In 2022, despite strong secondary trading volumes, many buy-side firms are citing deteriorating liquidity conditions and dealers have seen trading revenues decline in the second half of the year.
Bond market liquidity is traditionally supported by dealers who leverage their balance sheets to buy or sell from their clients and later trade these inventory positions with other clients at a profit.
However, due to the current market structure, regulatory constraints and scale of current activity and interest rate movements, these sell-side firms face constraints in providing supportive liquidity to clients.
There are numerous indicators of stress on market performance. For example, the Federal Open Market Committee (FOMC) began raising target interest rates on March 17, 2022, and in the intervening period, the Corporate Bond Market Distress Index (CMDI) has risen from 0.13 to 0.27, indicating a “change” from the 13th. . According to Federal Reserve economists, the percentage is modestly above the historical average of bond market conditions.
Desk Research: Liquidity Status for US Mid-Market Asset Management Firmshttps://t.co/N75i13DuWo
— Dan Barnes (@TheBondDESK) January 4, 2023
“Looking across different types of corporate bonds by default risk, the high-yield (HY) index remains below the historical median, but the investment-grade (IG) index is in the top quintile, suggesting strained market performance,” they note.
To assess current conditions from a buy-side perspective, DESK spoke to 30 US asset management firms to gauge their liquidity, dealer engagement, data usage and access to e-trading.
In fixed income markets, it is understood that price levels differ between market makers and consumers. To minimize any bar-balling of the results, our survey solicited responses from 30 mid-tier asset managers in the US fixed income market.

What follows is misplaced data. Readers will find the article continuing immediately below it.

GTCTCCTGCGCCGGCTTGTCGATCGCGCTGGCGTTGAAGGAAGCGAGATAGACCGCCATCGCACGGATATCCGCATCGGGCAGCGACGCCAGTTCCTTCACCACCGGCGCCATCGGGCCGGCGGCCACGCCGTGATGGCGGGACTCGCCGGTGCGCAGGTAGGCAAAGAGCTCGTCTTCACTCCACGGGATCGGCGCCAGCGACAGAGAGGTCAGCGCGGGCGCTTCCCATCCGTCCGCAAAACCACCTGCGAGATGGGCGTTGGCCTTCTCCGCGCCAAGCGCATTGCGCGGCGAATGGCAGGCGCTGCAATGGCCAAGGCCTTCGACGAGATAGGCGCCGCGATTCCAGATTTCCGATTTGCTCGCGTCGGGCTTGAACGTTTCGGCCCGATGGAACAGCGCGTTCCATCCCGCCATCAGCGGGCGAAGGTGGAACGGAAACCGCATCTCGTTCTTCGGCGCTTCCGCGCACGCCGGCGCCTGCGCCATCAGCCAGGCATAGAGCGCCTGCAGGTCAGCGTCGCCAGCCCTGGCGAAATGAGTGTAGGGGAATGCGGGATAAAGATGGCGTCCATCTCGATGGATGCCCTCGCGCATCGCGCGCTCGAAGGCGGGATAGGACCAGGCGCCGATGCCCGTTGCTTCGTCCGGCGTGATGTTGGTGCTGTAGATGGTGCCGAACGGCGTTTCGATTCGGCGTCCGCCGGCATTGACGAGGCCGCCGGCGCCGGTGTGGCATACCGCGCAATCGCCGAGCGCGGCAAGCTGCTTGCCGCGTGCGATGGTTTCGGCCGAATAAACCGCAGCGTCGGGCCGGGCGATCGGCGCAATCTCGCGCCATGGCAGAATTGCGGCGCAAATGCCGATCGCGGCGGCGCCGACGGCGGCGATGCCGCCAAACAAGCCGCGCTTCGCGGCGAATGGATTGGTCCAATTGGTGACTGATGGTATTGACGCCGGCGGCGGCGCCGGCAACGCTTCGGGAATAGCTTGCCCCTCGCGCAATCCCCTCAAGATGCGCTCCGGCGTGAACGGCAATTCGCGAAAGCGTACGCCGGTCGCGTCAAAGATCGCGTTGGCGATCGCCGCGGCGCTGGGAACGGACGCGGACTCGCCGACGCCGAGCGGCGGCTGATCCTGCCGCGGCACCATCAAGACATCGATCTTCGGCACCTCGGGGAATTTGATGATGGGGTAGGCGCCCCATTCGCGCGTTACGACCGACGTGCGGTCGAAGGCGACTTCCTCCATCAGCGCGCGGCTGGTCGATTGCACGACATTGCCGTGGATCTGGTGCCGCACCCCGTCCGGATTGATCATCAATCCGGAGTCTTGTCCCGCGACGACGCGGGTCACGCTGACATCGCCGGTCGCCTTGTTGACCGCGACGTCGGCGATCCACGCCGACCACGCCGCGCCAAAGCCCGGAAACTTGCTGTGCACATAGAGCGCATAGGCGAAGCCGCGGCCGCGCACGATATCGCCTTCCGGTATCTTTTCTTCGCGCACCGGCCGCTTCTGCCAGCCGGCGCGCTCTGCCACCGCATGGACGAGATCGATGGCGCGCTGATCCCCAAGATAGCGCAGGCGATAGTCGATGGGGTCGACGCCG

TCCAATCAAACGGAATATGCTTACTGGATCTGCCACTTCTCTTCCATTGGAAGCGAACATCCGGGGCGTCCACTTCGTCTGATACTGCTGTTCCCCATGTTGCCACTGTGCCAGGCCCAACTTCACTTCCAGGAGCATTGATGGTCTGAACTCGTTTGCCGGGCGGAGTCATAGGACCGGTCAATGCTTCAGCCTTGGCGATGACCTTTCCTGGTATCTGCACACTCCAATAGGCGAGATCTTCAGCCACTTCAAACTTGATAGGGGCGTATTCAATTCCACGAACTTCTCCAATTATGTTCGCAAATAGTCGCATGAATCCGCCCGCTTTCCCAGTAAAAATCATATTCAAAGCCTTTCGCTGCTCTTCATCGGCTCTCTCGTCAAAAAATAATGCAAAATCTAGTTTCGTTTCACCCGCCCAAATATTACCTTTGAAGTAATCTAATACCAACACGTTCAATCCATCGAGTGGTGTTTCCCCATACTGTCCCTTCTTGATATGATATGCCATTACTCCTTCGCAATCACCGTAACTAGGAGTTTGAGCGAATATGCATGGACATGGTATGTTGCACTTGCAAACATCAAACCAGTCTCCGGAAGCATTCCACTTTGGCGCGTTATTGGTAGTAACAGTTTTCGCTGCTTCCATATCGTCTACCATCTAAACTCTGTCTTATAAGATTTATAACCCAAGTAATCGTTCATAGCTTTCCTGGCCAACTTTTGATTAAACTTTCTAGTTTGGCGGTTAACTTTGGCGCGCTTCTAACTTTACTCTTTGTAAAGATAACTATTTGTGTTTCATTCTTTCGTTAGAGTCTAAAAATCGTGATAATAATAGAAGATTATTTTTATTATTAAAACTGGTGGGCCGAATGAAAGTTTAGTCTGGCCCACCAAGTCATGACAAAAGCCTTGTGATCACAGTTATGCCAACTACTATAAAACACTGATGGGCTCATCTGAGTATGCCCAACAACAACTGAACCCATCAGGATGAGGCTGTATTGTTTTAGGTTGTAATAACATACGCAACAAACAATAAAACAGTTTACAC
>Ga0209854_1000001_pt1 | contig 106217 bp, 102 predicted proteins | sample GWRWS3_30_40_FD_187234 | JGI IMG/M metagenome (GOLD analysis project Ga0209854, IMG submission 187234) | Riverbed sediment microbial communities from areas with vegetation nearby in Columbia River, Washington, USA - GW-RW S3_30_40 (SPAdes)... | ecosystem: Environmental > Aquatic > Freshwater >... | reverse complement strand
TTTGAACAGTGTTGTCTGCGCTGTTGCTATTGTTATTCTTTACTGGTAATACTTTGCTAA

We found that most respondents rated their access to liquidity as between moderate and poor. A significant majority report that access to liquidity has either deteriorated or significantly worsened over the past year. This is perhaps not surprising given the well-documented lack of pre-trade transparency, the current rising rate environment and shrinking balance sheets.
Although respondents mostly agree that access to liquidity has worsened, they still seek traditional trading routes. In general, respondents said they interact more frequently with tier one dealers than with tier two dealers. As fragmentation and volatility continue, it is reasonable to believe that data and technology can level the playing field in terms of liquidity access through information aggregation and better connectivity with dealers.
Most of the respondents agreed that large scale trading is the most difficult objective to achieve. Electronic trading is used more for small trades and rarely (or never) for larger trades including blocks.
In general, alternative routes for pre-trade liquidity analysis and execution of medium to large trades currently offered to traders and managers remain underutilized.
Access to liquidity
2022 was a tough year for bond traders. Access to liquidity is cited as a major problem. Only 10% of respondents report that accessing liquidity is easy, more than half (53%) rate it as moderate, and more than a third (37%) report that it is difficult (Fig 1).
Seventy percent of respondents said that access to liquidity has worsened, with 20% indicating that access has worsened a lot. Seventeen percent of firms indicated that they had not experienced a change in liquidity position, but only 7% reported an improvement over the same period (Fig 2).
Liquidity discovery process
The way investors seek liquidity is changing. Electronic corporate bond trading is on the rise, indicating a desire or need to explore new trading protocols as well as sources of liquidity.